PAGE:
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Profiles in Black: Francis Sumner (1895-1954), The Father of Black Psychology

Anita Debro


Francis Sumner’s research was focused on understanding racial bias in the justice system. He also wrote papers about racial bias in education and on religion and psychology.

Sumner was born in Pine Bluff, Ark., in 1895, just as Jim Crow laws and segregated schools were being born and strengthened throughout the South. Sumner attended those schools in his early years, but followed in his father’s footsteps and chose to educate himself after elementary school. By the time he was 15 years old he was able to enroll in the historically black Lincoln University, where he would go on to graduate with honors. Sumner also received a bachelor’s degree from Clark University before returning to Lincoln to enroll in the doctoral program in psychology.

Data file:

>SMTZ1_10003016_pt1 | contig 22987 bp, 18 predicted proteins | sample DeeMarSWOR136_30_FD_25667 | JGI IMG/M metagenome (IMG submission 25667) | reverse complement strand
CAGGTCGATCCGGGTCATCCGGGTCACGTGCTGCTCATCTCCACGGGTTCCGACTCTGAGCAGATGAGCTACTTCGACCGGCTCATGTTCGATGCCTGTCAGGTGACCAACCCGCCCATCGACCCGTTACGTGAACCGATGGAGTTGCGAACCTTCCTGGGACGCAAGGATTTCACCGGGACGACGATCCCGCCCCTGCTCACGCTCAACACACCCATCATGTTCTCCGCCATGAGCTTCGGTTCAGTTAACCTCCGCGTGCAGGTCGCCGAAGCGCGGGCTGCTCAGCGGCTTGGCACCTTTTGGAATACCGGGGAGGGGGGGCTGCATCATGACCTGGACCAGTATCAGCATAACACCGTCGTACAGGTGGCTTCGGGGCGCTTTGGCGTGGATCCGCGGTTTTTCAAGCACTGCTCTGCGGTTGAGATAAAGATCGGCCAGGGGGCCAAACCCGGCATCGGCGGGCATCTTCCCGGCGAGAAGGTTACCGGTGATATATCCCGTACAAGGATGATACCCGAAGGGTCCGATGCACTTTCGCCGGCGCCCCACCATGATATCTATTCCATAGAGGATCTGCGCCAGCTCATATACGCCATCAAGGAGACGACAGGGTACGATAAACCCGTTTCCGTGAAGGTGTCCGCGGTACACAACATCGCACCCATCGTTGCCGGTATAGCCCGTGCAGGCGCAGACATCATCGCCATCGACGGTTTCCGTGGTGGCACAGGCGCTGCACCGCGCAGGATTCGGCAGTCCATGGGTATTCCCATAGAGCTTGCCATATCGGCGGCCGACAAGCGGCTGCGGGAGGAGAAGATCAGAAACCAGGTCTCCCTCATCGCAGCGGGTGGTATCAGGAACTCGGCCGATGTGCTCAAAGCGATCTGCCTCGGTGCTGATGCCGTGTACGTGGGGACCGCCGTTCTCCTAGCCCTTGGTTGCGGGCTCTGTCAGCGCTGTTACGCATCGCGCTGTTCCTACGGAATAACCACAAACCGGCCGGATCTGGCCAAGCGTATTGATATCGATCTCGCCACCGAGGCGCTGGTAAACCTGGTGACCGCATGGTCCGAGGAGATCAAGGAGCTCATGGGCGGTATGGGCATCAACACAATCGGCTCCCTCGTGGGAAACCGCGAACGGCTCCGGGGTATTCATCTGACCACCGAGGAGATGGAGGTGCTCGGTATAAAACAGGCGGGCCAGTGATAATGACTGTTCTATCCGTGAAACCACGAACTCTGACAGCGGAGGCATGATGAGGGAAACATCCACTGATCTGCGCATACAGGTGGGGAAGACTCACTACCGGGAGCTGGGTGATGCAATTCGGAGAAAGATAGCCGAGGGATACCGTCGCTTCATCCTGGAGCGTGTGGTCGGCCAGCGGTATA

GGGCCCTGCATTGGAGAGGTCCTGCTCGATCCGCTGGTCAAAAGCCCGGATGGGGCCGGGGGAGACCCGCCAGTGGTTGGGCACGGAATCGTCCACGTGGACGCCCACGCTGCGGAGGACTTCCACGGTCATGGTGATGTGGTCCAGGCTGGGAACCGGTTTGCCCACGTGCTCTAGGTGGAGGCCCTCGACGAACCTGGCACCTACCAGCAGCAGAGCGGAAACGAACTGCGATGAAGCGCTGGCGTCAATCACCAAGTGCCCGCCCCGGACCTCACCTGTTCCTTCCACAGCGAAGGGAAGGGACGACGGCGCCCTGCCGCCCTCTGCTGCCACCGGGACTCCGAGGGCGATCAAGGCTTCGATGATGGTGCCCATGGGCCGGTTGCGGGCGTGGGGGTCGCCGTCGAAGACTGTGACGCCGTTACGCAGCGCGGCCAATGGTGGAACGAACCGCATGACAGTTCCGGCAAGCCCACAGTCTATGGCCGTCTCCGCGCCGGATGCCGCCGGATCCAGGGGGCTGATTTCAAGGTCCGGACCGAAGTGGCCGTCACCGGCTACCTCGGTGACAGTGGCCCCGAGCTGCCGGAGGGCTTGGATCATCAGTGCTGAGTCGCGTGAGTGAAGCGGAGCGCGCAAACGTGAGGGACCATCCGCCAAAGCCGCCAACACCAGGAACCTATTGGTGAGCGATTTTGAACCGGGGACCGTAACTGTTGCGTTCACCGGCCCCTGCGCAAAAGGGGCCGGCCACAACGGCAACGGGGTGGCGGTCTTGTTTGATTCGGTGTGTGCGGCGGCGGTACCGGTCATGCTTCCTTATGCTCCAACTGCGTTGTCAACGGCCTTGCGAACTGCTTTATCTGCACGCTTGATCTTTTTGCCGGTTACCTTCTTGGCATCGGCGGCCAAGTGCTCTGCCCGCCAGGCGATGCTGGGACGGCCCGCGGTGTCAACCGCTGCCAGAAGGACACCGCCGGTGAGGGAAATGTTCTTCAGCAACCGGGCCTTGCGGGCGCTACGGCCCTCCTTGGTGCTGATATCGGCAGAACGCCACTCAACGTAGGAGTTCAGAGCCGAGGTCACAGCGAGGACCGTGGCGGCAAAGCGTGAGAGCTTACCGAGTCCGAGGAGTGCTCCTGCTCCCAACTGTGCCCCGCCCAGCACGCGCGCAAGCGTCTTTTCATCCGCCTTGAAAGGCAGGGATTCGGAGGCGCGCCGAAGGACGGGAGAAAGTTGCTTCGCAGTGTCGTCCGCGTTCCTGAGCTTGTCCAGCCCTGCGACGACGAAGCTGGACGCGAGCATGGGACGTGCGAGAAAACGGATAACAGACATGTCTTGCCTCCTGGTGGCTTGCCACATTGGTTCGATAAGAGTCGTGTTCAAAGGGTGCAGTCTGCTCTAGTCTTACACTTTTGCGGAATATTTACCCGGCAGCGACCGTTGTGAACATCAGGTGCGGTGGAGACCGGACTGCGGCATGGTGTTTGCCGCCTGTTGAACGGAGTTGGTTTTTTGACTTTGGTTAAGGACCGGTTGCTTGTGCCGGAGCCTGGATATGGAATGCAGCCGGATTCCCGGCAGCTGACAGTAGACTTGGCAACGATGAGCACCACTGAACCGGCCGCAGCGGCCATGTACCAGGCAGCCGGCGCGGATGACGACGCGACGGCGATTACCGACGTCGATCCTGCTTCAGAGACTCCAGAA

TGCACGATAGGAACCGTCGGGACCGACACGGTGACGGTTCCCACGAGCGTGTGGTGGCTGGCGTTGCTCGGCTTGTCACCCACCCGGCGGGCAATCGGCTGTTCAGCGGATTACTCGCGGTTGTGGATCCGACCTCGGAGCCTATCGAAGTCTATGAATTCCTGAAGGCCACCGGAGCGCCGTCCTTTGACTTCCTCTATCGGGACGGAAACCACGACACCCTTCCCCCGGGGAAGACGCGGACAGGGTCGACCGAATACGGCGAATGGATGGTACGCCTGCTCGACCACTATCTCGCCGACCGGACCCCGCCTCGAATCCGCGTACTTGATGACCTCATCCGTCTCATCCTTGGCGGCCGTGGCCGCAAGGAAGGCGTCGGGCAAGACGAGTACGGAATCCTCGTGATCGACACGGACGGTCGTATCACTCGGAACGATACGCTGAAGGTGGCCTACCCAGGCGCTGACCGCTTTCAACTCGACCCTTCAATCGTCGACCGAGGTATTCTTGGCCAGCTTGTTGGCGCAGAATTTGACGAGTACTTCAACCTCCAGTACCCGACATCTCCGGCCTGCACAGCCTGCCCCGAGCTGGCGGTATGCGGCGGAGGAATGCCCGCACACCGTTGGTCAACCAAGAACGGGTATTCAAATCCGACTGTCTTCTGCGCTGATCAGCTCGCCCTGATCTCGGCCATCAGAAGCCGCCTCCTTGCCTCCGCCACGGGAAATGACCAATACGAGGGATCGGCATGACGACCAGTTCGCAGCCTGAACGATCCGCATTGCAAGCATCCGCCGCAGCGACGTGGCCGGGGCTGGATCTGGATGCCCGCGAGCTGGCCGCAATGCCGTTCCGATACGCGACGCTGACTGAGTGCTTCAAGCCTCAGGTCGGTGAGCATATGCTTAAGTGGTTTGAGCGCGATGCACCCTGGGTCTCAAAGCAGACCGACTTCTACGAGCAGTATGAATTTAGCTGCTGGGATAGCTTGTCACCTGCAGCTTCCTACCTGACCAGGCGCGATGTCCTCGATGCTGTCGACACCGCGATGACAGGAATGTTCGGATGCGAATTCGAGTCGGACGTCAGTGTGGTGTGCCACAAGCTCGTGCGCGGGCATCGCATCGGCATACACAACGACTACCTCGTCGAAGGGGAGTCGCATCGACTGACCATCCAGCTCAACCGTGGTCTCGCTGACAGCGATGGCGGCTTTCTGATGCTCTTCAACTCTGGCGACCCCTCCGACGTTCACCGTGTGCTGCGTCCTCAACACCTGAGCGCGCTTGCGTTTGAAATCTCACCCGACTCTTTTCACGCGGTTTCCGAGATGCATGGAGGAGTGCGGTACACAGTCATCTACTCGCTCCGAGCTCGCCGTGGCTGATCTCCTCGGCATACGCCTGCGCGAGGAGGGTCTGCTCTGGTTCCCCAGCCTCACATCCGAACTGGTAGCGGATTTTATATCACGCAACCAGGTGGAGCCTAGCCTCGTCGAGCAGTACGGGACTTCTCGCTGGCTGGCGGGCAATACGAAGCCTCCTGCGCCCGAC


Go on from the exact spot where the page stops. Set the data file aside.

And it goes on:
Before he began work on his doctorate, Sumner fought in World War I. Upon returning from the war, he re-enrolled in the doctoral program at Lincoln. In 1920, Sumner would become the first black American to earn a doctorate in psychology. Sumner taught at various universities, including Wilberforce University, Southern University and West Virginia Collegiate Institute. Sumner was the author of dozens of publications during his career, and was the primary abstractor for the Journal of Social Psychology. His primary focus area was the psychology of religion. Sumner joined the faculty of Howard University in 1928, where he mentored trailblazing black psychologist Kenneth Clark. Sumner is credited as one of the founders of Howard’s psychology department, which he chaired from 1928 until his death in 1954.